'Short should be commended for an engaging, well-supported and important contribution. Not only should this book be essential reading for genocide scholars, Redefining Genocide should be read across indigenous and environmental studies, criminology, sociology, international development and political science.'
'Redefining Genocide ... will undoubtedly have a significant impact within the social sciences.'
Capitalism Nature Socialism
'Redefining Genocide has implications for genocide studies in the widest sense, not only in the links it draws between genocide and ecocide, but also in the way it can help us rethink the relationship between genocide and the role of the state.'
Journal of Holy Land and Palestinian Studies
'Fascinating, compelling, and theoretically coherent...one of the most important works published in the field in recent years.' Academic Council on the United Nations System
‘In this important and timely book, the sociologist Damien Short highlights the destruction wrought by the interaction of genocide and ecocide.’
Dirk Moses, author of Empire, Colony, Genocide
'This book is to be vastly welcomed for the belated paradigm shift it augurs.’
Mark Levene, author of The Crisis of Genocide
‘This is interdisciplinary scholarship at its very best, I urge you to read it now.’
Tom Lawson, author of The Last Man: A British Genocide in Tasmania
‘An incisive, bold, and illuminating exploration of the close links between genocide, colonialism, and ecocide. With flair and insight, it addresses the vulnerability of humanity in the perilous age of the Anthropocene.’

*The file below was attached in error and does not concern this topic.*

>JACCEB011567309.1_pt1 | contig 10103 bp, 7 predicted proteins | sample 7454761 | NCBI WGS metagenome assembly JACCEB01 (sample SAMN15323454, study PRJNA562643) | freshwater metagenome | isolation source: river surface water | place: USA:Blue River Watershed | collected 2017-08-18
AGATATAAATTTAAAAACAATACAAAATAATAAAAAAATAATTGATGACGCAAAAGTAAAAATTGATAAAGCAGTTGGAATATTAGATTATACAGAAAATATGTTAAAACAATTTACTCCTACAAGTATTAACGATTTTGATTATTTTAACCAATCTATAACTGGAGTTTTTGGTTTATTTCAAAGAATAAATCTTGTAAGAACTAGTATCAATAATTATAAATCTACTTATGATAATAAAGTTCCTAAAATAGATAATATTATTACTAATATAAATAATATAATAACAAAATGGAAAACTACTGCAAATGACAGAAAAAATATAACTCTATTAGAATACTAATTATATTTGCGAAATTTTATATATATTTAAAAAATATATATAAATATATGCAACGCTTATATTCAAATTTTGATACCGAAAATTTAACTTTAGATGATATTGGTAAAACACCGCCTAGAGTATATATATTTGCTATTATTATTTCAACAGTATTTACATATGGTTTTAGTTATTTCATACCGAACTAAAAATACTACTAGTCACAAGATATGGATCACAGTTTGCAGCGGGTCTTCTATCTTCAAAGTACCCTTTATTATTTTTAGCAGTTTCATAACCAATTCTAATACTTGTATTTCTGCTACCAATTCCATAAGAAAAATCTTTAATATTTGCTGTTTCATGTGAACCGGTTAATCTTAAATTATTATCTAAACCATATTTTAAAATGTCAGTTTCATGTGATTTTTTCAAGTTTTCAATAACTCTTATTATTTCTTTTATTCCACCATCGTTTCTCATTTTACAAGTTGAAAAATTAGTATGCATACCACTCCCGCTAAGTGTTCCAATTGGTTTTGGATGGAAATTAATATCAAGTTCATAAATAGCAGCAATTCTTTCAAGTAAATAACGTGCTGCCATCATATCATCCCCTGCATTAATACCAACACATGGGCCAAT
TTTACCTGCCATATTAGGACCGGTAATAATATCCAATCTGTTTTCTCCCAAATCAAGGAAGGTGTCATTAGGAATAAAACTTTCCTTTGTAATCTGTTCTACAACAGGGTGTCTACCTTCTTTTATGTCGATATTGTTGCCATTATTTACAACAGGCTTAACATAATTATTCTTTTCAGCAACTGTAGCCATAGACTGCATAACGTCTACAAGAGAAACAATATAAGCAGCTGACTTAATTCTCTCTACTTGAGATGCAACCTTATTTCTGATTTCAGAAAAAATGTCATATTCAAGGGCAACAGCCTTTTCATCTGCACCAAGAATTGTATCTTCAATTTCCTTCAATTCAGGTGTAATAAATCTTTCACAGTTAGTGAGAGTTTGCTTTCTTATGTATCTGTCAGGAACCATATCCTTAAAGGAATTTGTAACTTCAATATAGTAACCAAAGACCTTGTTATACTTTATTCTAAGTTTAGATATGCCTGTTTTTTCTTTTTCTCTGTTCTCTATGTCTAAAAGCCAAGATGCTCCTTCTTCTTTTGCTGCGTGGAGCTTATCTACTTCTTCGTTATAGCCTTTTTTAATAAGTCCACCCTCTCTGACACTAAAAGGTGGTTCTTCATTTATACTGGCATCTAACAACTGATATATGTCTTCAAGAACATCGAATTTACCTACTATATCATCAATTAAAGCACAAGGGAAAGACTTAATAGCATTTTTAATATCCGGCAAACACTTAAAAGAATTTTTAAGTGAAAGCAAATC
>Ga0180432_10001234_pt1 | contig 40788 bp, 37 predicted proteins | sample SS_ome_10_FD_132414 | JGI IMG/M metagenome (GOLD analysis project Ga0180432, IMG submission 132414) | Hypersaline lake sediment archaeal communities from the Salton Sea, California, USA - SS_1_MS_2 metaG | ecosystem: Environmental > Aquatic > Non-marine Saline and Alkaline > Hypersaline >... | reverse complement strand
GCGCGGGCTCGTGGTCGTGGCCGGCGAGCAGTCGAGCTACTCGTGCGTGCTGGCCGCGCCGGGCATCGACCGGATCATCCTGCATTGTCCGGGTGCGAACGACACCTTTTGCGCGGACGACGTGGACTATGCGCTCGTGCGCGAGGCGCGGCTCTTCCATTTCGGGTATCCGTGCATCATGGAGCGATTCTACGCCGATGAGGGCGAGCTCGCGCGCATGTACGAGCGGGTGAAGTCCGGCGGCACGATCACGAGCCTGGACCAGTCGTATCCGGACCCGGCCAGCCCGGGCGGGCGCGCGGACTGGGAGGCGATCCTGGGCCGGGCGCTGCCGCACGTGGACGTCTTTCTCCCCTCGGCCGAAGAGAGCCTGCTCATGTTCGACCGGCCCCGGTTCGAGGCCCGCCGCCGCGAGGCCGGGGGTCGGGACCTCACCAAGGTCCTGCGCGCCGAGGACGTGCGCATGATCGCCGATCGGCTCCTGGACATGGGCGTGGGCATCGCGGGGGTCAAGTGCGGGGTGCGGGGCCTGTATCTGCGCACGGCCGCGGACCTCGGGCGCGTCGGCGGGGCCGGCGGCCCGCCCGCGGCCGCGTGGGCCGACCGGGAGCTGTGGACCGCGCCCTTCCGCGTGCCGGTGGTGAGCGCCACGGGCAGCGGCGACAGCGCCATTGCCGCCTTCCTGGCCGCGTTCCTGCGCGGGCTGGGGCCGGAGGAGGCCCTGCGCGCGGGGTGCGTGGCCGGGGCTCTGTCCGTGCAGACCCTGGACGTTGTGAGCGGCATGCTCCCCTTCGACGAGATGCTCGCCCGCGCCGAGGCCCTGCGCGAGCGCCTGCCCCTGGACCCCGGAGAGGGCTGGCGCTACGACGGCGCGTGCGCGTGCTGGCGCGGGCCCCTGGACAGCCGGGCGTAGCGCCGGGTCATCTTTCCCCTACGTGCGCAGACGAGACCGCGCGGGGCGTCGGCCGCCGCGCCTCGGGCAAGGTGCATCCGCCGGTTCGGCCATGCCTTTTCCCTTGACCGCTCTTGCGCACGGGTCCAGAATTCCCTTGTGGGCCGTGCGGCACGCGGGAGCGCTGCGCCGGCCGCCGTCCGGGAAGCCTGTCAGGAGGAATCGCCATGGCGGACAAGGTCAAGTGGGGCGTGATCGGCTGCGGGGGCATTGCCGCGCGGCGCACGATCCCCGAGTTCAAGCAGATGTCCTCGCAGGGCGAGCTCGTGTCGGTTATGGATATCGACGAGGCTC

John Docker, author of The Origins of Violence: Religion, History and Genocide
‘Short’s discussion of genocide, ecocide and colonialist exploitation is delivered with clarity and intellectual insight. It is both an important reminder of some nearly forgotten histories of inhumanity and a warning about future dangers to the planet.’
Nigel South, University of Essex
‘An important, path-breaking book. Policy-makers and activists, as well as scholars troubled by the genocidal potential and local impacts of global developments, must urgently engage with its arguments.’
Tony Barta, La Trobe University
'Short's engaging text complicates the definition of genocide for scholars in law, history, politics, and sociology ...This book will undoubtedly stretch genocide scholars and spur debate.'Choice
(Association of College and Research Libraries)